Reference photo for Norman Rockwell's "Day in the Life of a Little Girl," 1952. Photo montage created by Ron Schick. Licensed by Norman Rockwell Licensing, Niles, IL. From the permanent collection of Norman Rockwell Museum.

Norman Rockwell Museum, Stockbridge, MA
November 7, 2009 through May 31, 2010

Photography has been a benevolent tool for artists from Thomas Eakins and Edgar Degas to David Hockney. And to illustrators, always on the lookout for better ways to meet deadlines, the camera has long been a natural ally. But the thousands of photographs Norman Rockwell created as studies for his iconic images are a case apart. A natural storyteller, Rockwell envisioned his narrative scenarios down to the smallest detail. Yet at the easel he was an absolute literalist who rarely painted directly from his imagination.

Instead, he first brought his ideas to life in studio sessions, staging photographs that are fully realized works of art in their own right. Selecting props and locations, choosing and directing his models, he carefully orchestrated each element of his design for the camera before beginning to paint. Meticulously composed and richly detailed, Norman Rockwell’s study photographs mirror his masterworks in a tangible parallel universe. Photography opened a door to the keenly observed authenticity that defines Norman Rockwell’s art. And for us today it is a revelation to discover that so many of his most memorable characters were, in fact, real people.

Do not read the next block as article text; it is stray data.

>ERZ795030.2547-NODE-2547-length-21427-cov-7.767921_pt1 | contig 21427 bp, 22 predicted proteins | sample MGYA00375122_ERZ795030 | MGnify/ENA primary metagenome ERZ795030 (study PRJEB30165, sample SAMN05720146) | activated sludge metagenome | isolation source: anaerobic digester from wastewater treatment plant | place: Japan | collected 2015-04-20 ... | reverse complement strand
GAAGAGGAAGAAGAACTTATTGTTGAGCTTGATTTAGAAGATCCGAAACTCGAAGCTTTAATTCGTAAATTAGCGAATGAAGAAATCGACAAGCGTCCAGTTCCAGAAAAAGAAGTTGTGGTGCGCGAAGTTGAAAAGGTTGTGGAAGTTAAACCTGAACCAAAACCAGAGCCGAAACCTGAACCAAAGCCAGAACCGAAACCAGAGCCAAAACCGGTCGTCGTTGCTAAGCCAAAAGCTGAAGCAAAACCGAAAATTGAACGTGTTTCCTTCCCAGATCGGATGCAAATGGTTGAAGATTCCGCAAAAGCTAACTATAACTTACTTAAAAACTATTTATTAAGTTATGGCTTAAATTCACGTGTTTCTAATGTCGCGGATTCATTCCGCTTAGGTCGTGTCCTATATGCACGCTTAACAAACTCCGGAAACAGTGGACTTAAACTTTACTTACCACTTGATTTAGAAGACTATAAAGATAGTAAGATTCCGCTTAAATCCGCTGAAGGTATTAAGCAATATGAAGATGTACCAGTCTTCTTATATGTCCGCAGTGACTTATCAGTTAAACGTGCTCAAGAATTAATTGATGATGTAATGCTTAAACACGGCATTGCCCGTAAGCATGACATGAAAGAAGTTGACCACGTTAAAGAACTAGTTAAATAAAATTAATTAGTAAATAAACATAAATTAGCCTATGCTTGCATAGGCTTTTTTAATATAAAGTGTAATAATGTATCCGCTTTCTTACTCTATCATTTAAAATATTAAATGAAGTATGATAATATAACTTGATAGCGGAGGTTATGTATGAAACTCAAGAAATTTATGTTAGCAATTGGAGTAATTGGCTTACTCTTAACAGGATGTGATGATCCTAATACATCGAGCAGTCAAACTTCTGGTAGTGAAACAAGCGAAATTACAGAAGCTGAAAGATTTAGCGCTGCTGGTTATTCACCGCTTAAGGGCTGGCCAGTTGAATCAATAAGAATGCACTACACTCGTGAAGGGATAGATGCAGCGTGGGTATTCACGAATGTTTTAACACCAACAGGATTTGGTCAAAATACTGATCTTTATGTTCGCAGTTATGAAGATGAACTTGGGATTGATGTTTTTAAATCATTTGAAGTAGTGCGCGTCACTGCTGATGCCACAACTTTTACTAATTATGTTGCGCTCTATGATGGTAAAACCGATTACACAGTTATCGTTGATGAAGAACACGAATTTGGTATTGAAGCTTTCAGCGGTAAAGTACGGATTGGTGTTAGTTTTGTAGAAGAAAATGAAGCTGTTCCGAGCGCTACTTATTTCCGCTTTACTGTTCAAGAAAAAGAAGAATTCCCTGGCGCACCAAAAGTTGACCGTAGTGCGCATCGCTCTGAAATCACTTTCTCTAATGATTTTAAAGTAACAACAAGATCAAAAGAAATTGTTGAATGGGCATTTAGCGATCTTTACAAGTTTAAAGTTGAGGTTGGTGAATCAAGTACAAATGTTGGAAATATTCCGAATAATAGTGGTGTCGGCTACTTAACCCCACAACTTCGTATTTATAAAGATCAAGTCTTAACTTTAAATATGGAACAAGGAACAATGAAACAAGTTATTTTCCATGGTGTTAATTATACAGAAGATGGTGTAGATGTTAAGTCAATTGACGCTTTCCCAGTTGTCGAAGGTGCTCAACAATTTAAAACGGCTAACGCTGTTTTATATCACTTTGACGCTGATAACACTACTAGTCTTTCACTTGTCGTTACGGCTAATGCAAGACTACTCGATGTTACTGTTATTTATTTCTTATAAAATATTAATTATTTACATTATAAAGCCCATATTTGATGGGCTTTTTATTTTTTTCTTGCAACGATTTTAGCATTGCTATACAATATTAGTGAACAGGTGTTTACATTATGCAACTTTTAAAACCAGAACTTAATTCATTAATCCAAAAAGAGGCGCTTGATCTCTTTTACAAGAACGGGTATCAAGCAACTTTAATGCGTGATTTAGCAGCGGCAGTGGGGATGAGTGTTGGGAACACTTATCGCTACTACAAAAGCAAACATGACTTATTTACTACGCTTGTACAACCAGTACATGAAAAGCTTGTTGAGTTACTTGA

Curator and author Ron Schick is the first to undertake a frame-by-frame study of the Norman Rockwell Museum’s newly digitized photography archive, the product of a just-completed two-year “Save America’s Treasures” project that has preserved the artist’s archive of almost 20,000 negatives and made accessible the full range of the artist’s photography. His forthcoming book, Norman Rockwell: Behind the Camera, will be published by Little, Brown and Company in 2009.

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